Families caring for disabled child entitled to be housed together in Russia
Priority social housing should be offered to whole families caring for a disabled child, according to a resolution passed by the Constitutional Court of the Russian Federation.
By law, social housing is offered to a disabled minor along with at least one adult. However, if a court concludes that it is better for the child to live with both parents, or with other relatives, it may be possible for a larger flat to be provided for the whole family. Constitutional Court judges point out that the rights of remaining family members to adequate living conditions must be taken into account.
The issue was reviewed by the Constitutional Court following an appeal made by the Sharikov family from Ufa. The family has three daughters, one of whom is a disabled child entitled to priority in the allocation of improved housing. The Sharikov family live in a single apartment with other relatives, and applied for priority housing in 2013.
The Ufa Regional Court deemed their request reasonable and took the decision to offer the family a flat no smaller than 84 square meters in size. However, the High Court of the Republic investigated the case and subsequently revoked the decision. The disabled child and her mother were offered an apartment half the size of the one originally proposed. Since this resolution breached constitutional human rights and article 54 of the Family Code of the Russian Federation, which stipulates that a child has the right to live with both parents, the family lodged a complaint to the Constitutional Court.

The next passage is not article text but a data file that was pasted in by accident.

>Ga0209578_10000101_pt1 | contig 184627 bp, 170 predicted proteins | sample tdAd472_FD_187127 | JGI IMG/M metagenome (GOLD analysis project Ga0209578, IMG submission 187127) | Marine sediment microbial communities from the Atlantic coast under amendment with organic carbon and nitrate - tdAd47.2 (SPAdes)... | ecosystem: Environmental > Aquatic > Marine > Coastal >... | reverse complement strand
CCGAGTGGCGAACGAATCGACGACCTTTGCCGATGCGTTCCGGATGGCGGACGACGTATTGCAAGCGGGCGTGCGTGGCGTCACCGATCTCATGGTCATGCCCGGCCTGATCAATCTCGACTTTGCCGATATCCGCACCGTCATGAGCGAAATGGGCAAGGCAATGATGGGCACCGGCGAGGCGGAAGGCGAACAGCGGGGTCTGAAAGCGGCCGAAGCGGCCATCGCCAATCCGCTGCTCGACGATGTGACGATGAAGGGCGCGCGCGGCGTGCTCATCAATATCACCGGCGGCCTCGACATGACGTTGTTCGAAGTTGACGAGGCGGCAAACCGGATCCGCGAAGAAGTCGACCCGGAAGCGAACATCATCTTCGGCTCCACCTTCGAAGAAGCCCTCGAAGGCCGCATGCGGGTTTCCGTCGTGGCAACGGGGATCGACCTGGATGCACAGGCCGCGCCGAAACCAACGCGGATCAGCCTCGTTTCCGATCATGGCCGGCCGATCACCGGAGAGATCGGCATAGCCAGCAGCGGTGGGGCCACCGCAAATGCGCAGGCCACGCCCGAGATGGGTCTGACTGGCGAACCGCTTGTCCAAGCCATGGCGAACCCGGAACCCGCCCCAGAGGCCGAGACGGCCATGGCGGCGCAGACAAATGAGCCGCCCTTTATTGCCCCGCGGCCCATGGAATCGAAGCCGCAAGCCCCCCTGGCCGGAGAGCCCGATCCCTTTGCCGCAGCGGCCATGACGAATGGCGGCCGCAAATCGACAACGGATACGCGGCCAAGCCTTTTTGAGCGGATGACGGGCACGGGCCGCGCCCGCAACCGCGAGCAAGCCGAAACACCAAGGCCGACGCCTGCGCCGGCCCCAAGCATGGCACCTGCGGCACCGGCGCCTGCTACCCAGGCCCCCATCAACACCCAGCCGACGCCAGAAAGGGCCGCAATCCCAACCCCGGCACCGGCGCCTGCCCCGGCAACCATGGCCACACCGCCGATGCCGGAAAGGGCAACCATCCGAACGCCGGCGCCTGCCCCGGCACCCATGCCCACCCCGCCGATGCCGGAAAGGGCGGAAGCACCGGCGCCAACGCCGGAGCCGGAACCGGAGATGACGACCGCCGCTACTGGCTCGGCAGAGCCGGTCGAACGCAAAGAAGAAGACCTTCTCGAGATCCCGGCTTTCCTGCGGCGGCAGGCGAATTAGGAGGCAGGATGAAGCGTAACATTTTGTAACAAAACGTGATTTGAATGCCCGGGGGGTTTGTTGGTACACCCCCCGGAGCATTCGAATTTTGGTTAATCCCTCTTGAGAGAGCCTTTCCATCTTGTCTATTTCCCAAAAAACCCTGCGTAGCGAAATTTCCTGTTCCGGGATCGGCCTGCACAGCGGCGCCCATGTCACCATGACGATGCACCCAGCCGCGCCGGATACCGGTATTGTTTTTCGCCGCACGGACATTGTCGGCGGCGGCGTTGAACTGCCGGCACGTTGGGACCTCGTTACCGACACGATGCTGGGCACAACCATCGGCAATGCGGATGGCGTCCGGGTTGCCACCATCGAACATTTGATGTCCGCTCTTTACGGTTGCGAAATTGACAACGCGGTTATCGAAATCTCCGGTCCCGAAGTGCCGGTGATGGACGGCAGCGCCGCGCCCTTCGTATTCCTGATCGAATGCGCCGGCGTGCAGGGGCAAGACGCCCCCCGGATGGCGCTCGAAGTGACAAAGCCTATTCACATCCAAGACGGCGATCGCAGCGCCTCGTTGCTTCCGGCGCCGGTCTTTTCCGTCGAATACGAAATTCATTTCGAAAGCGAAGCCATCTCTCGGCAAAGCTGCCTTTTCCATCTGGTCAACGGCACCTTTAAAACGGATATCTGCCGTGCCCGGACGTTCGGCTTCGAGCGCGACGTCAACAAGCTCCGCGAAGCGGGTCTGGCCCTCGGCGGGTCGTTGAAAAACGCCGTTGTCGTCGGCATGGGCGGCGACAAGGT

The official website of the Constitutional Court of the Russian Federation says that ‘the basis for a review of the case was the uncertainty surrounding the question whether the legal situation challenged by the claimants was in line with the Constitution of the Russian Federation.’
As a result, on 22 January 2018, the Constitutional Court resolved to satisfy the claim made by the family and to allocate the Sharikovs an apartment of no less than 84 square meters. This will allow the family to live and care for their disabled daughter together.
‘The rules of the Housing Code on the provision of accommodation according to the social housing contract for those whose homes require improvement, cannot serve as a basis for refusal to offer housing to a minor suffering from a specified illness. Account should be taken of the necessity for parents and other members of his family to live there as well if, in a given case, living together is likely to have a decisive effect on the child’s state of health, his development and social integration,’ the Constitutional Court resolution states.